A collaborative process

For Aimée, “Theater is about collaboration,” and at Simon’s Rock, this is applied in every aspect of every production.

In Shakespeare’s time, Henry V was performed over four hours, with four intermissions, and lots of repetition. For the student production, Aimée cut the repetition out to shorten the play. “We had to create our own version,” which was presented in 90 minutes, with no intermission.

Aimée’s approach with each production is not to direct at the students, but with the students. The students are encouraged to be vocal about what lines work and don’t, where they should stand or sit during a scene, and how they should emote. The students were involved in shaping their own roles as the production evolved.

It's a collaborative process.

-Aimée Michel,
Associate Professor of Theater, Bard College at Simon's Rock

There is also collaboration among the talented crew behind the scenes. For this production, set and lighting was by John Musall, costume design was by George Veale, sound design was by Galen Wade, production design was by Izzy Filkins, and Caitlin Teeley was the production manager.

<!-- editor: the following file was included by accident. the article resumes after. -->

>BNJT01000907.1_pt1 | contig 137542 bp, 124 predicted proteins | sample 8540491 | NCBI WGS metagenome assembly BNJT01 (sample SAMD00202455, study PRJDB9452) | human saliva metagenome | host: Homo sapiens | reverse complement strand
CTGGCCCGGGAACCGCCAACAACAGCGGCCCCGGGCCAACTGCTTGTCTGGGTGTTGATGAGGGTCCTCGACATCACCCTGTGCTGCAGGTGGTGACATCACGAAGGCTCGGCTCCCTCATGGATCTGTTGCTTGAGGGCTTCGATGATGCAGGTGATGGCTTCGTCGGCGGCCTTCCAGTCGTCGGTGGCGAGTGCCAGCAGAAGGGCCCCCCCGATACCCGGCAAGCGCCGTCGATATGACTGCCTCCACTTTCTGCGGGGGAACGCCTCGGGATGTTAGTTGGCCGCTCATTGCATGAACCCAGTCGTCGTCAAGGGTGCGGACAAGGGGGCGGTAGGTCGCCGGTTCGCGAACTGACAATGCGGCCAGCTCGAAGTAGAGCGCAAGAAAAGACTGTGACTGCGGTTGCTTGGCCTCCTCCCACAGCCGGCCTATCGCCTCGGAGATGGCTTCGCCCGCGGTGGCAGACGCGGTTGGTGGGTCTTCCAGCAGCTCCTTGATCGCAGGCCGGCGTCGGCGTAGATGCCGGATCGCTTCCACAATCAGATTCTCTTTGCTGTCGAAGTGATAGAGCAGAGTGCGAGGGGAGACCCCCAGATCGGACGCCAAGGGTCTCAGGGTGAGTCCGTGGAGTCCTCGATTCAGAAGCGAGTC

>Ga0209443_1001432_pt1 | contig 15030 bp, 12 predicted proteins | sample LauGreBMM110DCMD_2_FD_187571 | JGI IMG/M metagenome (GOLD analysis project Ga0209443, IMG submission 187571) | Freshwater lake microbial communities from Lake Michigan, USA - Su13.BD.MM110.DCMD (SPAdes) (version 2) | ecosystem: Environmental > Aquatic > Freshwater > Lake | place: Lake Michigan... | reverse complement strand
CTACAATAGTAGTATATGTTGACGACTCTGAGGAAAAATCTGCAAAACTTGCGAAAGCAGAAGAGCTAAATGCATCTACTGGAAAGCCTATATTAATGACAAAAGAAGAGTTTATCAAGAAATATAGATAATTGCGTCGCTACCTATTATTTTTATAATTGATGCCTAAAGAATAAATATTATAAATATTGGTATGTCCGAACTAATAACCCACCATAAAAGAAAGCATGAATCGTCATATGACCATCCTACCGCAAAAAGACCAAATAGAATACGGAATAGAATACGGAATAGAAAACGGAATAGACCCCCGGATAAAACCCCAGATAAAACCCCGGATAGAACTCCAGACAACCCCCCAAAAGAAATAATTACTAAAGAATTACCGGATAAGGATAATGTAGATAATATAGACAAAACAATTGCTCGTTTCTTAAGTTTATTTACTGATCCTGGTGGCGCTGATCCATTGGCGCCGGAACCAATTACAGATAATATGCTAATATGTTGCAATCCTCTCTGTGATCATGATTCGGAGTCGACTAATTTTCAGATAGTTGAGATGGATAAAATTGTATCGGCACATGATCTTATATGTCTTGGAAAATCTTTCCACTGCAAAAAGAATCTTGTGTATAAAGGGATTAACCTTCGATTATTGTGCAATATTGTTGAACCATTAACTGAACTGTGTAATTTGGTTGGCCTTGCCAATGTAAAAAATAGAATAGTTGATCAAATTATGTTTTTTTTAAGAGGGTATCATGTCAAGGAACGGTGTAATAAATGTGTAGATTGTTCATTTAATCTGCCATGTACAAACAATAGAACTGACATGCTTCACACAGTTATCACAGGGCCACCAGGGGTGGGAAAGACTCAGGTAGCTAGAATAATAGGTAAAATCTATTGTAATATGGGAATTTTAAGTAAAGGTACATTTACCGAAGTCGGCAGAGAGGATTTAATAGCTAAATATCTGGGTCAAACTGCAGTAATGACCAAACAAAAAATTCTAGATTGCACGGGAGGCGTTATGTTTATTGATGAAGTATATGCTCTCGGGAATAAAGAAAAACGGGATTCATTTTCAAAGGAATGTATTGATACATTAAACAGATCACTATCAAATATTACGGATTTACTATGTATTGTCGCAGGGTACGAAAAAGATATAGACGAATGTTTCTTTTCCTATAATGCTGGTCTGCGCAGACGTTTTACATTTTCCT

Simon’s Rock also collaborates with theater organizations in the region and has brought in outside directors for past productions. Henry V involves choreographed fights, so the students took a stage combat class this semester with Doug Seldin from Shakespeare & Company. Aimée noted that like Shakespeare’s words, stage fighting became a part of their vocabulary.

Students often intern or participate in workshops with Shakespeare & Company, as well as with Barrington Stage Company and Berkshire Theater Group, among others. “We have a great collaboratory relationship” with other theater organizations.

Even as the learning environment changes from classroom to stage, the students are continually engaged. During rehearsals, they converse about the history and geography of the play, and their characters. Aimée watches proudly as the students tap into Shakespeare, adding that they learn how to articulate. Some students had to learn to speak French for some of the scenes.

Aimée connects theater to athletics: Each team member is part of something bigger than themselves, and through teamwork, a successful end results can often be achieved. Working together also helps build personal self-esteem. She did add that to drive the theme of the play home, Henry V needs to have a good chorus (played by Jaimee) and a good Henry (played by Georges).

What excites Aimée, aside from working with the students, is learning that students who have come through the theater program at Simon’s Rock continue on in the theater arts, either as a vocation or avocation.